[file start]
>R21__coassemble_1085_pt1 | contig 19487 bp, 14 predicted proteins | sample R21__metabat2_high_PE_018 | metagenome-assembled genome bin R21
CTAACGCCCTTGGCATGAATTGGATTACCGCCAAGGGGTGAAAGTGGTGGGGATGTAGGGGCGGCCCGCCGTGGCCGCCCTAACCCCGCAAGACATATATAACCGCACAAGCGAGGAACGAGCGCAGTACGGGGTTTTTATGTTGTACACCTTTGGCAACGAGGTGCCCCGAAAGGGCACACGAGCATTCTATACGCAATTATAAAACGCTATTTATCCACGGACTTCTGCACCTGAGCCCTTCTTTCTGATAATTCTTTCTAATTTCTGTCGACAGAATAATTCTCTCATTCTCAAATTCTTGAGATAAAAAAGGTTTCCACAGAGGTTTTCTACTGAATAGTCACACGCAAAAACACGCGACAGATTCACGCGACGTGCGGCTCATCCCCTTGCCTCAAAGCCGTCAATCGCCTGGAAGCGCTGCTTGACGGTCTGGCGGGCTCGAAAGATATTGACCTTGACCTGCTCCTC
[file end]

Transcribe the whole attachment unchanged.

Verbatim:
>R21__coassemble_1085_pt1 | contig 19487 bp, 14 predicted proteins | sample R21__metabat2_high_PE_018 | metagenome-assembled genome bin R21
CTAACGCCCTTGGCATGAATTGGATTACCGCCAAGGGGTGAAAGTGGTGGGGATGTAGGGGCGGCCCGCCGTGGCCGCCCTAACCCCGCAAGACATATATAACCGCACAAGCGAGGAACGAGCGCAGTACGGGGTTTTTATGTTGTACACCTTTGGCAACGAGGTGCCCCGAAAGGGCACACGAGCATTCTATACGCAATTATAAAACGCTATTTATCCACGGACTTCTGCACCTGAGCCCTTCTTTCTGATAATTCTTTCTAATTTCTGTCGACAGAATAATTCTCTCATTCTCAAATTCTTGAGATAAAAAAGGTTTCCACAGAGGTTTTCTACTGAATAGTCACACGCAAAAACACGCGACAGATTCACGCGACGTGCGGCTCATCCCCTTGCCTCAAAGCCGTCAATCGCCTGGAAGCGCTGCTTGACGGTCTGGCGGGCTCGAAAGATATTGACCTTGACCTGCTCCTC